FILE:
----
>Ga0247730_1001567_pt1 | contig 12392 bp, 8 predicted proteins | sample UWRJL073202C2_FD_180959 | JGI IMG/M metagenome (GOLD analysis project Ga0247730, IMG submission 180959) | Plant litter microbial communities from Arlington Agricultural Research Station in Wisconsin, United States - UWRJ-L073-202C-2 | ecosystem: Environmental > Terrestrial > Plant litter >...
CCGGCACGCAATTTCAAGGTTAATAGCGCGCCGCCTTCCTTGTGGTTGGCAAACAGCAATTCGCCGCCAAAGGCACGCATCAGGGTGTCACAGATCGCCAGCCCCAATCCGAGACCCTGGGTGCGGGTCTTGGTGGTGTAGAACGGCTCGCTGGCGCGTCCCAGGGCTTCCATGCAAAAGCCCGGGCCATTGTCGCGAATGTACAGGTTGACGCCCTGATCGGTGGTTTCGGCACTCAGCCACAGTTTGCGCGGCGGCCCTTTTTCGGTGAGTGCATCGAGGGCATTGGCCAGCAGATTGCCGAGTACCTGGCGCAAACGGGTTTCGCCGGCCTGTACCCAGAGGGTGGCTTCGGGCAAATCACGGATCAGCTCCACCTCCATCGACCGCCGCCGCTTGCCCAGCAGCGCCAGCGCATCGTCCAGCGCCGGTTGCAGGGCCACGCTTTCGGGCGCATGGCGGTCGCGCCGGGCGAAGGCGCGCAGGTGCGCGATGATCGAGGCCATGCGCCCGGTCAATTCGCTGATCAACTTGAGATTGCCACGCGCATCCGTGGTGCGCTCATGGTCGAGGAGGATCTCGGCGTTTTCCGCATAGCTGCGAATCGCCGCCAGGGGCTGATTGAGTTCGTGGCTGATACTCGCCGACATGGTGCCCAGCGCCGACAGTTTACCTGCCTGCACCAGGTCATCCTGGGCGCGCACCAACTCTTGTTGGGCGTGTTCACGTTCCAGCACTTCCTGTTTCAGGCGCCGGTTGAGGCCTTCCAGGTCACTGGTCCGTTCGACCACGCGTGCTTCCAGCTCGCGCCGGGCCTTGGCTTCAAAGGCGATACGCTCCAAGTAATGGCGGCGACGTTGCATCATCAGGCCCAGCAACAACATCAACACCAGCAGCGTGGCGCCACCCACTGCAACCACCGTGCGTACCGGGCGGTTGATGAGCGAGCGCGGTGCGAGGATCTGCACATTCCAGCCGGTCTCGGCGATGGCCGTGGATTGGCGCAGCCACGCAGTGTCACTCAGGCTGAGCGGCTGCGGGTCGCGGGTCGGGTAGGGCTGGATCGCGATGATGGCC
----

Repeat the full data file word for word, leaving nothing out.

>Ga0247730_1001567_pt1 | contig 12392 bp, 8 predicted proteins | sample UWRJL073202C2_FD_180959 | JGI IMG/M metagenome (GOLD analysis project Ga0247730, IMG submission 180959) | Plant litter microbial communities from Arlington Agricultural Research Station in Wisconsin, United States - UWRJ-L073-202C-2 | ecosystem: Environmental > Terrestrial > Plant litter >...
CCGGCACGCAATTTCAAGGTTAATAGCGCGCCGCCTTCCTTGTGGTTGGCAAACAGCAATTCGCCGCCAAAGGCACGCATCAGGGTGTCACAGATCGCCAGCCCCAATCCGAGACCCTGGGTGCGGGTCTTGGTGGTGTAGAACGGCTCGCTGGCGCGTCCCAGGGCTTCCATGCAAAAGCCCGGGCCATTGTCGCGAATGTACAGGTTGACGCCCTGATCGGTGGTTTCGGCACTCAGCCACAGTTTGCGCGGCGGCCCTTTTTCGGTGAGTGCATCGAGGGCATTGGCCAGCAGATTGCCGAGTACCTGGCGCAAACGGGTTTCGCCGGCCTGTACCCAGAGGGTGGCTTCGGGCAAATCACGGATCAGCTCCACCTCCATCGACCGCCGCCGCTTGCCCAGCAGCGCCAGCGCATCGTCCAGCGCCGGTTGCAGGGCCACGCTTTCGGGCGCATGGCGGTCGCGCCGGGCGAAGGCGCGCAGGTGCGCGATGATCGAGGCCATGCGCCCGGTCAATTCGCTGATCAACTTGAGATTGCCACGCGCATCCGTGGTGCGCTCATGGTCGAGGAGGATCTCGGCGTTTTCCGCATAGCTGCGAATCGCCGCCAGGGGCTGATTGAGTTCGTGGCTGATACTCGCCGACATGGTGCCCAGCGCCGACAGTTTACCTGCCTGCACCAGGTCATCCTGGGCGCGCACCAACTCTTGTTGGGCGTGTTCACGTTCCAGCACTTCCTGTTTCAGGCGCCGGTTGAGGCCTTCCAGGTCACTGGTCCGTTCGACCACGCGTGCTTCCAGCTCGCGCCGGGCCTTGGCTTCAAAGGCGATACGCTCCAAGTAATGGCGGCGACGTTGCATCATCAGGCCCAGCAACAACATCAACACCAGCAGCGTGGCGCCACCCACTGCAACCACCGTGCGTACCGGGCGGTTGATGAGCGAGCGCGGTGCGAGGATCTGCACATTCCAGCCGGTCTCGGCGATGGCCGTGGATTGGCGCAGCCACGCAGTGTCACTCAGGCTGAGCGGCTGCGGGTCGCGGGTCGGGTAGGGCTGGATCGCGATGATGGCC